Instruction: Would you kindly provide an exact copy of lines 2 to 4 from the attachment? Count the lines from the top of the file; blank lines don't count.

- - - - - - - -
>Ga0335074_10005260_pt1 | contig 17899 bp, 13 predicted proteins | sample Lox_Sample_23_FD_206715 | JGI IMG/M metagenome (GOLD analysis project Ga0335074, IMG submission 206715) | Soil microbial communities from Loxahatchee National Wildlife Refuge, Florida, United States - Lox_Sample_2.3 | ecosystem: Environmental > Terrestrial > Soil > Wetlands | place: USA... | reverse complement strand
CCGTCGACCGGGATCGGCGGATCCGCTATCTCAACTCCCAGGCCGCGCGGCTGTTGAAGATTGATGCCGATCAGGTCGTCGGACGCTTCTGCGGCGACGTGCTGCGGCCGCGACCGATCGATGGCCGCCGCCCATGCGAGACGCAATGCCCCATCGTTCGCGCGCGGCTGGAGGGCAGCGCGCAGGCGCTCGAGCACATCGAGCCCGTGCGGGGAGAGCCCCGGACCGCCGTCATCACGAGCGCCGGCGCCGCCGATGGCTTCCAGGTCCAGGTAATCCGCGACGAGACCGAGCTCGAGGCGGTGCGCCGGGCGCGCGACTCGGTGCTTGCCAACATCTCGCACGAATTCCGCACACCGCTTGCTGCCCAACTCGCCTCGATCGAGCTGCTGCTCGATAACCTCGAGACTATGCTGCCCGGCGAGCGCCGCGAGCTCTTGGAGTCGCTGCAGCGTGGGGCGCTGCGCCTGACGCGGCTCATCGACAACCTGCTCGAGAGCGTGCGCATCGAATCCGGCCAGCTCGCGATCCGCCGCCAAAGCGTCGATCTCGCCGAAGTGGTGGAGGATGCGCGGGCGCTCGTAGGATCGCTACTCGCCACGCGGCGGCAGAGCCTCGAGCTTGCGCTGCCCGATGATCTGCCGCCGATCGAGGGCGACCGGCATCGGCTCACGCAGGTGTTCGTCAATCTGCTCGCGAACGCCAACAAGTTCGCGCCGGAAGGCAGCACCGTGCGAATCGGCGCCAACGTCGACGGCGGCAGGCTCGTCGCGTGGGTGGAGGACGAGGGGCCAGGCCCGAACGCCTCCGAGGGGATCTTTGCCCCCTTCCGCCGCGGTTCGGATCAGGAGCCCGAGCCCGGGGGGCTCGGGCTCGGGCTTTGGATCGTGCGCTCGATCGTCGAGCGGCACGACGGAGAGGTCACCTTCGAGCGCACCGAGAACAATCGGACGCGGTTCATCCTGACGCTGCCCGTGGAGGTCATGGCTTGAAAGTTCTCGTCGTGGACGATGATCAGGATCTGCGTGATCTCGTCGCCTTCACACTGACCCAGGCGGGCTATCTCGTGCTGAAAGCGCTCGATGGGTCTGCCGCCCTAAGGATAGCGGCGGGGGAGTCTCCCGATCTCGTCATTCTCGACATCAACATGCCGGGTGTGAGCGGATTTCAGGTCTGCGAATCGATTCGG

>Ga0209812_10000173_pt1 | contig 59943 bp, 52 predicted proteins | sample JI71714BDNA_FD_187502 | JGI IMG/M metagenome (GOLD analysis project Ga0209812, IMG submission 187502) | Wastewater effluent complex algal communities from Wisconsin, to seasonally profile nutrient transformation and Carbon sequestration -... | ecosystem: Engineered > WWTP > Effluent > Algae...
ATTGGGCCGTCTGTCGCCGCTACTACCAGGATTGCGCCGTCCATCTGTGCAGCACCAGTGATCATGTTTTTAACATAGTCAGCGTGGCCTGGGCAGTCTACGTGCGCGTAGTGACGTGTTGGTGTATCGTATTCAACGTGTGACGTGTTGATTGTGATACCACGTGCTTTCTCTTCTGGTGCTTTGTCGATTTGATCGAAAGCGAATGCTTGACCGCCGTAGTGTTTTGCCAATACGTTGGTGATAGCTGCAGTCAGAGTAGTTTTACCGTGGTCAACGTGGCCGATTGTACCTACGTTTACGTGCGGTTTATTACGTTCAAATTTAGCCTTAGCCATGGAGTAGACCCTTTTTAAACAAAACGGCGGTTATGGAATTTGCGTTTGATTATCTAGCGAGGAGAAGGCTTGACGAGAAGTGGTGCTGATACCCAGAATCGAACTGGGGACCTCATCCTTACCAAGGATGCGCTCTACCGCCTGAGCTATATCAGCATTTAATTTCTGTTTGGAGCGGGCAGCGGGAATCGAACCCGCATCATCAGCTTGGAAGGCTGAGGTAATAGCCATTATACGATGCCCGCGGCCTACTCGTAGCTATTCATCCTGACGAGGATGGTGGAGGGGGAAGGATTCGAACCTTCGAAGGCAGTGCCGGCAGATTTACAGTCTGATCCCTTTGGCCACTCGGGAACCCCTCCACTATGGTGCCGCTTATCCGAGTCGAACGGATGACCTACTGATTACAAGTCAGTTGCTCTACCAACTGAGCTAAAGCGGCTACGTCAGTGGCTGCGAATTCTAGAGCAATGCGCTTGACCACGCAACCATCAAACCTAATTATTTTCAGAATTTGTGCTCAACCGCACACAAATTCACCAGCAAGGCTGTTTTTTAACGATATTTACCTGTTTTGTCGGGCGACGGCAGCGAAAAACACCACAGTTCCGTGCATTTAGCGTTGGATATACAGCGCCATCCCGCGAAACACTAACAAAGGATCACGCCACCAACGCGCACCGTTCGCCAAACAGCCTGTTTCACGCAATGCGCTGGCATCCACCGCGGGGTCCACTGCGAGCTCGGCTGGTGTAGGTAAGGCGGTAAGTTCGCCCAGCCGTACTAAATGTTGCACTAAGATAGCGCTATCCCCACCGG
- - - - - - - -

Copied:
CCGTCGACCGGGATCGGCGGATCCGCTATCTCAACTCCCAGGCCGCGCGGCTGTTGAAGATTGATGCCGATCAGGTCGTCGGACGCTTCTGCGGCGACGTGCTGCGGCCGCGACCGATCGATGGCCGCCGCCCATGCGAGACGCAATGCCCCATCGTTCGCGCGCGGCTGGAGGGCAGCGCGCAGGCGCTCGAGCACATCGAGCCCGTGCGGGGAGAGCCCCGGACCGCCGTCATCACGAGCGCCGGCGCCGCCGATGGCTTCCAGGTCCAGGTAATCCGCGACGAGACCGAGCTCGAGGCGGTGCGCCGGGCGCGCGACTCGGTGCTTGCCAACATCTCGCACGAATTCCGCACACCGCTTGCTGCCCAACTCGCCTCGATCGAGCTGCTGCTCGATAACCTCGAGACTATGCTGCCCGGCGAGCGCCGCGAGCTCTTGGAGTCGCTGCAGCGTGGGGCGCTGCGCCTGACGCGGCTCATCGACAACCTGCTCGAGAGCGTGCGCATCGAATCCGGCCAGCTCGCGATCCGCCGCCAAAGCGTCGATCTCGCCGAAGTGGTGGAGGATGCGCGGGCGCTCGTAGGATCGCTACTCGCCACGCGGCGGCAGAGCCTCGAGCTTGCGCTGCCCGATGATCTGCCGCCGATCGAGGGCGACCGGCATCGGCTCACGCAGGTGTTCGTCAATCTGCTCGCGAACGCCAACAAGTTCGCGCCGGAAGGCAGCACCGTGCGAATCGGCGCCAACGTCGACGGCGGCAGGCTCGTCGCGTGGGTGGAGGACGAGGGGCCAGGCCCGAACGCCTCCGAGGGGATCTTTGCCCCCTTCCGCCGCGGTTCGGATCAGGAGCCCGAGCCCGGGGGGCTCGGGCTCGGGCTTTGGATCGTGCGCTCGATCGTCGAGCGGCACGACGGAGAGGTCACCTTCGAGCGCACCGAGAACAATCGGACGCGGTTCATCCTGACGCTGCCCGTGGAGGTCATGGCTTGAAAGTTCTCGTCGTGGACGATGATCAGGATCTGCGTGATCTCGTCGCCTTCACACTGACCCAGGCGGGCTATCTCGTGCTGAAAGCGCTCGATGGGTCTGCCGCCCTAAGGATAGCGGCGGGGGAGTCTCCCGATCTCGTCATTCTCGACATCAACATGCCGGGTGTGAGCGGATTTCAGGTCTGCGAATCGATTCGG

>Ga0209812_10000173_pt1 | contig 59943 bp, 52 predicted proteins | sample JI71714BDNA_FD_187502 | JGI IMG/M metagenome (GOLD analysis project Ga0209812, IMG submission 187502) | Wastewater effluent complex algal communities from Wisconsin, to seasonally profile nutrient transformation and Carbon sequestration -... | ecosystem: Engineered > WWTP > Effluent > Algae...
ATTGGGCCGTCTGTCGCCGCTACTACCAGGATTGCGCCGTCCATCTGTGCAGCACCAGTGATCATGTTTTTAACATAGTCAGCGTGGCCTGGGCAGTCTACGTGCGCGTAGTGACGTGTTGGTGTATCGTATTCAACGTGTGACGTGTTGATTGTGATACCACGTGCTTTCTCTTCTGGTGCTTTGTCGATTTGATCGAAAGCGAATGCTTGACCGCCGTAGTGTTTTGCCAATACGTTGGTGATAGCTGCAGTCAGAGTAGTTTTACCGTGGTCAACGTGGCCGATTGTACCTACGTTTACGTGCGGTTTATTACGTTCAAATTTAGCCTTAGCCATGGAGTAGACCCTTTTTAAACAAAACGGCGGTTATGGAATTTGCGTTTGATTATCTAGCGAGGAGAAGGCTTGACGAGAAGTGGTGCTGATACCCAGAATCGAACTGGGGACCTCATCCTTACCAAGGATGCGCTCTACCGCCTGAGCTATATCAGCATTTAATTTCTGTTTGGAGCGGGCAGCGGGAATCGAACCCGCATCATCAGCTTGGAAGGCTGAGGTAATAGCCATTATACGATGCCCGCGGCCTACTCGTAGCTATTCATCCTGACGAGGATGGTGGAGGGGGAAGGATTCGAACCTTCGAAGGCAGTGCCGGCAGATTTACAGTCTGATCCCTTTGGCCACTCGGGAACCCCTCCACTATGGTGCCGCTTATCCGAGTCGAACGGATGACCTACTGATTACAAGTCAGTTGCTCTACCAACTGAGCTAAAGCGGCTACGTCAGTGGCTGCGAATTCTAGAGCAATGCGCTTGACCACGCAACCATCAAACCTAATTATTTTCAGAATTTGTGCTCAACCGCACACAAATTCACCAGCAAGGCTGTTTTTTAACGATATTTACCTGTTTTGTCGGGCGACGGCAGCGAAAAACACCACAGTTCCGTGCATTTAGCGTTGGATATACAGCGCCATCCCGCGAAACACTAACAAAGGATCACGCCACCAACGCGCACCGTTCGCCAAACAGCCTGTTTCACGCAATGCGCTGGCATCCACCGCGGGGTCCACTGCGAGCTCGGCTGGTGTAGGTAAGGCGGTAAGTTCGCCCAGCCGTACTAAATGTTGCACTAAGATAGCGCTATCCCCACCGG